I'm wondering if a --no-dependencies option would be useful. In Gentoo
we edit every setup.py file that has install_requires, setup_requires,
or extra_requires and remove that with sed or a patch because our
package manager takes care of installing all dependencies and because
users may already have packages installed previously without setuptools
(in python 2.4).
We've found that can cause problems and are considering using
--single-version-externally-managed, but ideally we'd like to use the
full features of setuptools (without losing the ability to install
multiple versions, require-ing specific versions etc.).
Would an option similar to --single-version-externally-managed that
simply doesn't check for installed dependencies and does not try to
download and install any dependencies be possible?
Couple of things.
Currently there is no way to pass custom options through setuptools
"develop" to distutils build_ext. What this means in practice is
that you cannot do the following things:
• pass the --debug flag to build_ext so as to have your module build
against debug libraries.
• pass any of the SWIG options through.
• I'm sure there are other limitations.
Because of this I ended up abandoning the swig functionality of
distutils and running that as a pre distuils phase of my build
scripts - it would be better If I could use it through distutils
though. The show stopper is the fact I can't build against debug
libraries - this means I cannot mix the --debug type builds and the
develop functionality, something that seems like a logical thing to do.
Is there any chance that someone could find a way to allow options to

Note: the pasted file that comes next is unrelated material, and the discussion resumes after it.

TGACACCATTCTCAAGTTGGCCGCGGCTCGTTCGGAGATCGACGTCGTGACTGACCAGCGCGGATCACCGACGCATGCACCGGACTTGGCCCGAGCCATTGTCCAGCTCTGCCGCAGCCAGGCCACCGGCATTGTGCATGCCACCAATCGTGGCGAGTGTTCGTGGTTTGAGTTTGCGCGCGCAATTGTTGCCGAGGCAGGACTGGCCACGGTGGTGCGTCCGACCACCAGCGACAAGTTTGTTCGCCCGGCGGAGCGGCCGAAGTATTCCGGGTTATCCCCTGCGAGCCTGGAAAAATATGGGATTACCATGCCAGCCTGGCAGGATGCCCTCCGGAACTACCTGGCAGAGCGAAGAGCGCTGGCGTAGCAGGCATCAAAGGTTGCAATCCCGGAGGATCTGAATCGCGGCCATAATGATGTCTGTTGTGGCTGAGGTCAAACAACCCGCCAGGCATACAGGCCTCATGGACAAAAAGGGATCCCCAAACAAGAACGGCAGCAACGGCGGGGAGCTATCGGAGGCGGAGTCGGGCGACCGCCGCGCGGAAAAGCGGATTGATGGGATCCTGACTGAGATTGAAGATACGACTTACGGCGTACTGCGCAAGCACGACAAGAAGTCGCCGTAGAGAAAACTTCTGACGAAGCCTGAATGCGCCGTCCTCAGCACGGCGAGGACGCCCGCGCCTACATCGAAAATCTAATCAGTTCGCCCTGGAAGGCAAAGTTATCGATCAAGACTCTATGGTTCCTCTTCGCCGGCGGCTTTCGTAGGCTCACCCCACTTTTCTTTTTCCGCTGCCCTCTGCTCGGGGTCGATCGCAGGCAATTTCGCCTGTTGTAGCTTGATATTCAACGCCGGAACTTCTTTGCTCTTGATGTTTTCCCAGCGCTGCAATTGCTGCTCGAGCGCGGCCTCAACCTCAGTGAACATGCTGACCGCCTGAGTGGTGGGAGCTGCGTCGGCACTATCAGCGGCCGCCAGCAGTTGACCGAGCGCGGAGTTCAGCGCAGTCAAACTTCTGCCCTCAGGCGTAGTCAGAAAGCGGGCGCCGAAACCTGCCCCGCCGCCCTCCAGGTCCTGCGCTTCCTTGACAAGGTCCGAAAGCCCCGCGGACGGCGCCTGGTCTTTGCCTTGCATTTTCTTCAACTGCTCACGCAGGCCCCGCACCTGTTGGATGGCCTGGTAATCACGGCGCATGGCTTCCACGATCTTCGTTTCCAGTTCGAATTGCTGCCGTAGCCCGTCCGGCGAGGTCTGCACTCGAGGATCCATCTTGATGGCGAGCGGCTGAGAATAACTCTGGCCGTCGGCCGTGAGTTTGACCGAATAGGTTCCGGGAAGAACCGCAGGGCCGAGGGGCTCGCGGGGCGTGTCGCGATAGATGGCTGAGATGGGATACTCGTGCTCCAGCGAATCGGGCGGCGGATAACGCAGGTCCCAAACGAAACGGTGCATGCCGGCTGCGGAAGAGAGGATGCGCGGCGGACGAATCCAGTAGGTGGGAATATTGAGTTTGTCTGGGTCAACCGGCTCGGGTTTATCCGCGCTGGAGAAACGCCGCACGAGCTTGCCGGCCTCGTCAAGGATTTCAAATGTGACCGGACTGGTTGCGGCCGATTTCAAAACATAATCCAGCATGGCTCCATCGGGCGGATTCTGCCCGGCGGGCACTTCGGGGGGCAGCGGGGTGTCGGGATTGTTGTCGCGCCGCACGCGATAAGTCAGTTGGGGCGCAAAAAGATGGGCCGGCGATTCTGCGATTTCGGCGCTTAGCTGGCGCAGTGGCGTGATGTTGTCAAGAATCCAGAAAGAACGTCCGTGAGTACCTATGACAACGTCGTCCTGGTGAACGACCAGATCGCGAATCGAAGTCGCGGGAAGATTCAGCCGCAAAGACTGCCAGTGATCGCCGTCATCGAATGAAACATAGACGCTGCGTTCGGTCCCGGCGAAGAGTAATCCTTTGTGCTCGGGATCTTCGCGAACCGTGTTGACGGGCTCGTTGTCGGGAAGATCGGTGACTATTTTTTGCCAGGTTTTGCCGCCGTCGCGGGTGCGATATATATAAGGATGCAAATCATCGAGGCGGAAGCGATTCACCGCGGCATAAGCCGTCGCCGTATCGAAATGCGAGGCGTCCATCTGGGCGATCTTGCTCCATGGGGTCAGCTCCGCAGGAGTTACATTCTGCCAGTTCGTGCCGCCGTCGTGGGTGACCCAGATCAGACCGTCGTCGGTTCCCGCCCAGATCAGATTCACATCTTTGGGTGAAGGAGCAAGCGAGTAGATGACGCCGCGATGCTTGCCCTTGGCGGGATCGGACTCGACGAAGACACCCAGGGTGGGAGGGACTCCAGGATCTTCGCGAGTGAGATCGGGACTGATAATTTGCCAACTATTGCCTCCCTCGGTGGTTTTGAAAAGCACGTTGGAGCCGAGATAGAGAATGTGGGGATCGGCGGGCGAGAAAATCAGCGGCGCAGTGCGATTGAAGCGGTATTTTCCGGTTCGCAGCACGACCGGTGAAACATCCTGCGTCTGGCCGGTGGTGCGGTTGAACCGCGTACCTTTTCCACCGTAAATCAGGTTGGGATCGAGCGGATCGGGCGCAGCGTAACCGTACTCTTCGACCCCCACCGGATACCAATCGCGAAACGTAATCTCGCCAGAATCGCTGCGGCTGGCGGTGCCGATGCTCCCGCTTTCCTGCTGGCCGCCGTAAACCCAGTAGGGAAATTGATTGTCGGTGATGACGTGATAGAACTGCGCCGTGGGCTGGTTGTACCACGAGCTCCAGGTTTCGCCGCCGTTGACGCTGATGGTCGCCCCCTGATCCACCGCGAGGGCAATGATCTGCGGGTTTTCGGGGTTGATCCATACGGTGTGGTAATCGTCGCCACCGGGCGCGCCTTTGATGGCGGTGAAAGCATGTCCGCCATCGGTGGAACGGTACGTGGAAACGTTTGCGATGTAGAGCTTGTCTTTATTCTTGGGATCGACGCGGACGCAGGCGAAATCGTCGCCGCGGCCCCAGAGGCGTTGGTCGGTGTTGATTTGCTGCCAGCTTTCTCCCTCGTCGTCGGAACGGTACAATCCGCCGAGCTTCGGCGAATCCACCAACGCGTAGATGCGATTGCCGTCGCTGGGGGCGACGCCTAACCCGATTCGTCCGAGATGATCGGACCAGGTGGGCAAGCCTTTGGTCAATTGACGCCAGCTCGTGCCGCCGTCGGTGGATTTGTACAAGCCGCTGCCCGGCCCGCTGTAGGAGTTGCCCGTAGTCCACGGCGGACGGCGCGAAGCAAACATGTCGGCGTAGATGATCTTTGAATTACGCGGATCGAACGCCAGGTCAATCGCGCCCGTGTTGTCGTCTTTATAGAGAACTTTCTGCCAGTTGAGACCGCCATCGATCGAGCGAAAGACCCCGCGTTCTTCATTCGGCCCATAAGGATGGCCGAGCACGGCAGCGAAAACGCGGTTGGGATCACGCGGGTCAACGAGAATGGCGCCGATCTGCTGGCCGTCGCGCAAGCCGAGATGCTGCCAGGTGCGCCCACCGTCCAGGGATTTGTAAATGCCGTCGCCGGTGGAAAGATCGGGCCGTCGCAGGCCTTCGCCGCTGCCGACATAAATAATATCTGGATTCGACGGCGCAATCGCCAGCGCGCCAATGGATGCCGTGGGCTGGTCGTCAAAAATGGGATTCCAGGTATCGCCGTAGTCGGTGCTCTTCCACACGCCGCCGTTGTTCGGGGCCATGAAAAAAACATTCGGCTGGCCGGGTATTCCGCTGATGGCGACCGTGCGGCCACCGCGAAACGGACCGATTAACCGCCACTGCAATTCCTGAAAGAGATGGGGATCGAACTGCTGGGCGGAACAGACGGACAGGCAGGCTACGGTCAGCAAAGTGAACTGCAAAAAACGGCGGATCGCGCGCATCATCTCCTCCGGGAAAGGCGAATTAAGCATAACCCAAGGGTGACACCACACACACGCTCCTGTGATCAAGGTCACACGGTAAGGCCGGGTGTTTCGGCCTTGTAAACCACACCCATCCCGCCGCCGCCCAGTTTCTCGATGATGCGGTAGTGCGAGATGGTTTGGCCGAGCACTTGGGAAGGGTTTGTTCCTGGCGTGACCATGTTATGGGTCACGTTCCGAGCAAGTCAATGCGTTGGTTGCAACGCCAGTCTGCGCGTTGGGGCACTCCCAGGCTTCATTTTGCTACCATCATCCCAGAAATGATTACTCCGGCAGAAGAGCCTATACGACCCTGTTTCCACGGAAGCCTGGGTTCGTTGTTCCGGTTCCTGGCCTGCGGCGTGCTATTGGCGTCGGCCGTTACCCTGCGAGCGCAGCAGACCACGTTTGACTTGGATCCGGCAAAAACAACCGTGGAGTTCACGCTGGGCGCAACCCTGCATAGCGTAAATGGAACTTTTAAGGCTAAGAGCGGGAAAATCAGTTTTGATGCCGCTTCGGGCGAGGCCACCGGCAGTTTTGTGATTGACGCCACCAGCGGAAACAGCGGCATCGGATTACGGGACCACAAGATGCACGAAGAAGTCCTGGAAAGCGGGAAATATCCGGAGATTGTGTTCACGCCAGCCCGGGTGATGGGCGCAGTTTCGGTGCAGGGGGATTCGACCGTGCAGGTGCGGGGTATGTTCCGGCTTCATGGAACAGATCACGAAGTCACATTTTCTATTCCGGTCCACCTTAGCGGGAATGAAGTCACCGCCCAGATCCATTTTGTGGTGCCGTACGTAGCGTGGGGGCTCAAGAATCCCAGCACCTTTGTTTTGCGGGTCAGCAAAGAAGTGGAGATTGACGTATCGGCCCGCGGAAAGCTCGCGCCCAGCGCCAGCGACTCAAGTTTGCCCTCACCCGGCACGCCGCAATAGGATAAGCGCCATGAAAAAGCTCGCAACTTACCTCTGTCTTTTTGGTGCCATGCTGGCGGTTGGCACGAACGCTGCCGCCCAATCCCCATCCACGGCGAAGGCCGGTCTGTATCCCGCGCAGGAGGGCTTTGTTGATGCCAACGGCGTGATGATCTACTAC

be passed through to build_ext as it is run? I'm sure its just a
case of adding another option to setuptools develop and then passing
it through at the relevant point. If noone wants to take it on I'm
happy to write a patch if we all agree its the way to go.
Thanks in advance
Has anyone done any investigation into the performance implications of
having large numbers of eggs installed? Is there any sort of
It seems to me that having a really large path might slow down imports a
bit, though I suspect this is in C code so probably not a significant
problem. It also seems like there might be some startup penalties due
to the overhead of setting up the path when using eggs, but this is a
one-time cost during python startup, so probably not too bad either.
I'm asking because we're in the process to switching our open-source
Enthought Tool Suite library to a distribution of components via eggs
and we're having some internal debate as to whether we need to minimize
the number of eggs or not. It definitely seems nice to have smaller
subsets of functionality -- from the point of being able to make things
stable, managing their APIs, managing cross-component dependencies, and
from the user update size viewpoint. But are we paying a performance
penalty for going too small in scope with our eggs?
At 12:07 AM 7/2/2007 -0400, Jorge Vargas wrote:
>Hi how could I trigger installing extras with develop?
>python setup.py develop
You just said it. First put the package in develop mode, then run